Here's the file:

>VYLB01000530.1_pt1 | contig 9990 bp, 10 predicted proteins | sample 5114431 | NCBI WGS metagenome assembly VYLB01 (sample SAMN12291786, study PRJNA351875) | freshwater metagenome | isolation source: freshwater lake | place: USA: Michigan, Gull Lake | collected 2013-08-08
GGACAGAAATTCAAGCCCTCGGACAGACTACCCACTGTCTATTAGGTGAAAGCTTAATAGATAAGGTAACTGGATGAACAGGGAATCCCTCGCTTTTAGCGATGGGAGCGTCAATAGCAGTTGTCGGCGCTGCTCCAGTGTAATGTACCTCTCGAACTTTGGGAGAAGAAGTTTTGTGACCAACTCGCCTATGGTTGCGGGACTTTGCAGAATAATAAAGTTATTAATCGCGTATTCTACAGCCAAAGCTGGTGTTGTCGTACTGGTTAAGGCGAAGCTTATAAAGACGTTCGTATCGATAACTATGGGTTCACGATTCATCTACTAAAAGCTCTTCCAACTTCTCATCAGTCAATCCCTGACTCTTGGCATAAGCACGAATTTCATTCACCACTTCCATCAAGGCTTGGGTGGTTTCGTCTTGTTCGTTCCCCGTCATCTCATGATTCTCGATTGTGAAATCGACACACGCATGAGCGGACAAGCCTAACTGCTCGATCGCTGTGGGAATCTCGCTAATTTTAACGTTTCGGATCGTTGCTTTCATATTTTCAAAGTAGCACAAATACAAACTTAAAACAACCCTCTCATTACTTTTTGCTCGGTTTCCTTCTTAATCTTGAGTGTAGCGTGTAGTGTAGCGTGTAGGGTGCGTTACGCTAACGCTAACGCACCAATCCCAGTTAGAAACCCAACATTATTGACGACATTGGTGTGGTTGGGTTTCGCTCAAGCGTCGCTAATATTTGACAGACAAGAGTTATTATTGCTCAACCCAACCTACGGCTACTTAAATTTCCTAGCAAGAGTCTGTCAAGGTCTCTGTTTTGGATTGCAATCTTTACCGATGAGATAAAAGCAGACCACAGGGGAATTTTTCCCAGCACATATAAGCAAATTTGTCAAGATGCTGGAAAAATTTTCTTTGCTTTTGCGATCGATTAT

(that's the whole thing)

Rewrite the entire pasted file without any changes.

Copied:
>VYLB01000530.1_pt1 | contig 9990 bp, 10 predicted proteins | sample 5114431 | NCBI WGS metagenome assembly VYLB01 (sample SAMN12291786, study PRJNA351875) | freshwater metagenome | isolation source: freshwater lake | place: USA: Michigan, Gull Lake | collected 2013-08-08
GGACAGAAATTCAAGCCCTCGGACAGACTACCCACTGTCTATTAGGTGAAAGCTTAATAGATAAGGTAACTGGATGAACAGGGAATCCCTCGCTTTTAGCGATGGGAGCGTCAATAGCAGTTGTCGGCGCTGCTCCAGTGTAATGTACCTCTCGAACTTTGGGAGAAGAAGTTTTGTGACCAACTCGCCTATGGTTGCGGGACTTTGCAGAATAATAAAGTTATTAATCGCGTATTCTACAGCCAAAGCTGGTGTTGTCGTACTGGTTAAGGCGAAGCTTATAAAGACGTTCGTATCGATAACTATGGGTTCACGATTCATCTACTAAAAGCTCTTCCAACTTCTCATCAGTCAATCCCTGACTCTTGGCATAAGCACGAATTTCATTCACCACTTCCATCAAGGCTTGGGTGGTTTCGTCTTGTTCGTTCCCCGTCATCTCATGATTCTCGATTGTGAAATCGACACACGCATGAGCGGACAAGCCTAACTGCTCGATCGCTGTGGGAATCTCGCTAATTTTAACGTTTCGGATCGTTGCTTTCATATTTTCAAAGTAGCACAAATACAAACTTAAAACAACCCTCTCATTACTTTTTGCTCGGTTTCCTTCTTAATCTTGAGTGTAGCGTGTAGTGTAGCGTGTAGGGTGCGTTACGCTAACGCTAACGCACCAATCCCAGTTAGAAACCCAACATTATTGACGACATTGGTGTGGTTGGGTTTCGCTCAAGCGTCGCTAATATTTGACAGACAAGAGTTATTATTGCTCAACCCAACCTACGGCTACTTAAATTTCCTAGCAAGAGTCTGTCAAGGTCTCTGTTTTGGATTGCAATCTTTACCGATGAGATAAAAGCAGACCACAGGGGAATTTTTCCCAGCACATATAAGCAAATTTGTCAAGATGCTGGAAAAATTTTCTTTGCTTTTGCGATCGATTAT